Clinton lost Wisconsin by 22,748 votes in 2016, with many African American voters in traditional Democratic strongholds like the city of Milwaukee staying home after voting in record numbers for President Obama.
Ultimately, the state’s 10 Electoral College votes only padded President Trump’s 304-227 victory over Clinton.
However, she also blamed the U.S. Supreme Court for gutting the 1965 Voting Rights Act, which was passed the same year as the Selma, Alabama bridge crossing. Clinton said Republicans “found a receptive Supreme Court who came up with the most absurd decision,” referring to the 2013 Shelby v. Holder ruling.
“No, you don’t need that anymore. We don’t need that voting rights stuff. You don’t need to hold states and municipalities accountable,” she said. “What nonsense. Absolute, absurd nonsense. And what was the result? They gutted the Voting Rights Act.”
In truth, the court did not effectively repeal the Voting Rights Act but determined that the original coverage formula for determining which voting jurisdictions are subject to federal oversight, known as pre-clearance, was no longer valid—nearly a half-century later.
According to Hans von Spakovsky, a former FEC commissioner and senior legal fellow at the conservative Heritage Foundation, the Shelby ruling was a sign of “overwhelming success of the Voting Rights Act.”
“No one can rationally claim that there is still widespread, official discrimination in the Southern states of the former Confederacy that were the initial target of the Voting Rights Act, or in any other parts of the country, for that matter,” he wrote on the 50th anniversary of the landmark voting legislation.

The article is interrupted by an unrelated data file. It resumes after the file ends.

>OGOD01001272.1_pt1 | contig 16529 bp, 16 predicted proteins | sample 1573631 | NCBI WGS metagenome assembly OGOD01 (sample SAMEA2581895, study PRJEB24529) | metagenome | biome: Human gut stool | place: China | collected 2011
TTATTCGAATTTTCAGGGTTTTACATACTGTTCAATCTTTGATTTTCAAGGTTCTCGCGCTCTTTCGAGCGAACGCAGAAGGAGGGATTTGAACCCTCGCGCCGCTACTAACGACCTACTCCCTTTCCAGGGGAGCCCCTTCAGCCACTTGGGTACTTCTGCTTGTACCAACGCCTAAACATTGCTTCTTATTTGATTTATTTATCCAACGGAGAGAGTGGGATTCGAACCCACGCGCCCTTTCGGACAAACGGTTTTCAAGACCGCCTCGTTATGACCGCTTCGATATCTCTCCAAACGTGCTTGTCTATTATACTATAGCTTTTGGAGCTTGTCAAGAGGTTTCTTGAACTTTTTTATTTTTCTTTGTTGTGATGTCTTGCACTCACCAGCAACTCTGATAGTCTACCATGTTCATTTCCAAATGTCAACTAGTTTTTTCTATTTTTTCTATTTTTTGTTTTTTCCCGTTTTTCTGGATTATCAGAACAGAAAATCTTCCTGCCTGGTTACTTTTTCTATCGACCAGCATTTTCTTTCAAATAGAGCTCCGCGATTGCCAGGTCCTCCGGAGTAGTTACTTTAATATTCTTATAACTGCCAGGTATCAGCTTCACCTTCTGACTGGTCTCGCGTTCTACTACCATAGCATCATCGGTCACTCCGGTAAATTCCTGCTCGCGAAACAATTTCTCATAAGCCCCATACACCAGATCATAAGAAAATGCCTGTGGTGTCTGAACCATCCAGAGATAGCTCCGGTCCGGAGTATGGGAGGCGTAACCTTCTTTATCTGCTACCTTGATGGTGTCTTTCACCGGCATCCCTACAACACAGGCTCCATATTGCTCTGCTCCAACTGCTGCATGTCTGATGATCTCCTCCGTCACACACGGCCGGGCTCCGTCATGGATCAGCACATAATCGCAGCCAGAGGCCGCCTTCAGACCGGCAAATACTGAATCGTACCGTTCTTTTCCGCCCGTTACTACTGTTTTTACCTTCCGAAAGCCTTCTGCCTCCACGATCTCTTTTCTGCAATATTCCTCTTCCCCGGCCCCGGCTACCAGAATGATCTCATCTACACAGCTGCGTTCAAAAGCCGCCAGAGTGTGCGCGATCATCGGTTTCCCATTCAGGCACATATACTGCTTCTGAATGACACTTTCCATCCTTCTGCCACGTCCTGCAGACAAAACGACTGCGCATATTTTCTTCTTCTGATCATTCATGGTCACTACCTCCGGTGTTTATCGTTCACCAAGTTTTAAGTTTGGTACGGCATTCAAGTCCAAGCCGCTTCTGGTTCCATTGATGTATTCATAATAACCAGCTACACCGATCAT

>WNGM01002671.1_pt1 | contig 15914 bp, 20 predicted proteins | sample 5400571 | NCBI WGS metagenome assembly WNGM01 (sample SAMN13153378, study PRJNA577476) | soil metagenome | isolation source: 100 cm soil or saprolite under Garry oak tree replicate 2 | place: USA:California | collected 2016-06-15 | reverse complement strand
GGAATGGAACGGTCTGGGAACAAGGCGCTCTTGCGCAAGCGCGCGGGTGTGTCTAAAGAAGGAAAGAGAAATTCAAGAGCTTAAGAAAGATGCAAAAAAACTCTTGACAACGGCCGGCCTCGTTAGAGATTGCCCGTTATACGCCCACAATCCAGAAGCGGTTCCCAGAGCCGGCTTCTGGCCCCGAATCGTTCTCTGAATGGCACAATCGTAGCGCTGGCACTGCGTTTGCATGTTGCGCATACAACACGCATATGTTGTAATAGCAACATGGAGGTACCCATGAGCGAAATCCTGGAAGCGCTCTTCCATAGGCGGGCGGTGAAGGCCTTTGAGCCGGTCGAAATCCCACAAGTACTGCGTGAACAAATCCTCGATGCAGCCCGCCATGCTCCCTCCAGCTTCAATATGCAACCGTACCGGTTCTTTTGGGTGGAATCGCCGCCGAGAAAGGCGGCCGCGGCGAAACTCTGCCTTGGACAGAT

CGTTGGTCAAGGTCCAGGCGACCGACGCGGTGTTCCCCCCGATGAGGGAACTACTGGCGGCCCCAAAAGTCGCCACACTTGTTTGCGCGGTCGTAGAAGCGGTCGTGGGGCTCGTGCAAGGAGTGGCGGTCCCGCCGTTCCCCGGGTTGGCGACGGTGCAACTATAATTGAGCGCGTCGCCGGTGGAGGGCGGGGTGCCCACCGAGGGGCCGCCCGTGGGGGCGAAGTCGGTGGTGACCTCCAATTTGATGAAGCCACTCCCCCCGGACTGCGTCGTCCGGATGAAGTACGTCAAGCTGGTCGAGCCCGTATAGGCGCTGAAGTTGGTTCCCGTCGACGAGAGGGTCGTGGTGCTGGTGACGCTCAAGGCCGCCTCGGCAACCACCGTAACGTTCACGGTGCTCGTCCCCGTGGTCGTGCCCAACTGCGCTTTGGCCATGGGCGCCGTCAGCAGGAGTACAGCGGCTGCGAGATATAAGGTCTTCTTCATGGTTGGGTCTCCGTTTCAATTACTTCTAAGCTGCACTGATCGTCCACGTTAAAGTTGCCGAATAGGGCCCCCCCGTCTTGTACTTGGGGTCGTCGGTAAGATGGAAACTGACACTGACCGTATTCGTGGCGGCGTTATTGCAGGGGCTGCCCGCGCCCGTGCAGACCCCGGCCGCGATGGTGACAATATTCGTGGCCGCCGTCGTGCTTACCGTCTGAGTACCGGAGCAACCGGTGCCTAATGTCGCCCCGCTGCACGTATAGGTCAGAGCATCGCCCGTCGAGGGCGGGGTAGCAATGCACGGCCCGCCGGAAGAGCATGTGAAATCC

But the theme of voter suppression still resonated during the 2018 midterms and looks to be a top campaign issue ahead of the 2020 elections.
Clinton singled-out Stacey Abrams on Sunday for narrowly losing her Georgia gubernatorial election to the state’s current Republican Governor, Brian Kemp, despite record overall and minority voting turnout.
Abrams, a Democrat, would have been Georgia’s first African American governor. She didn’t officially end her campaign until 10 days after Nov. 6, and has since sued over the election result alleging systematic voter suppression.
“We know, don’t we, that candidates both black and white lost their races because they have been deprived of the votes they otherwise would have gotten,” Clinton said. “And the clearest example is from next door in Georgia. Stacy Abrams should be the governor leading that state right now.”
Abrams has based her career on voter suppression, and appears to be forging a way forward on the issue to the benefit of the Democratic Party.
Abrams was elected to the Georgia House of Representatives in 2007 and remained a relatively obscure figure until receiving a funding windfall of $12.5 million in 2016 through two voter registration nonprofits.
She has consistently resisted identifying the sources of the funding, although she once thanked billionaire financier George Soros in an interview.
In the lead-up to her 2018 election, Abrams organized a statewide voter registration drive known as the New Georgia Project, which also relied on wealthy out-of-state progressive donors.
More recently, a PAC known as “Fair Fight Action” was reorganized to expand Abrams’s so-called “dark money” operations. Dark money refers to political spending where donors are not disclosed and sources of funding are unknown.
Abrams has said she will announce whether she will run for a U.S. Senate seat in Georgia sometime in March. Meanwhile, her Fair Fight Action PAC has financed a website called Fair Fight Georgia, which asserts that “elections in Georgia, and throughout much of our country, are not fair.”
Regarding 2020, Clinton said, “So we’re looking toward a new presidential election, thank goodness, but it’s not going to make a difference if we don’t bring the lawsuits and win them, right?”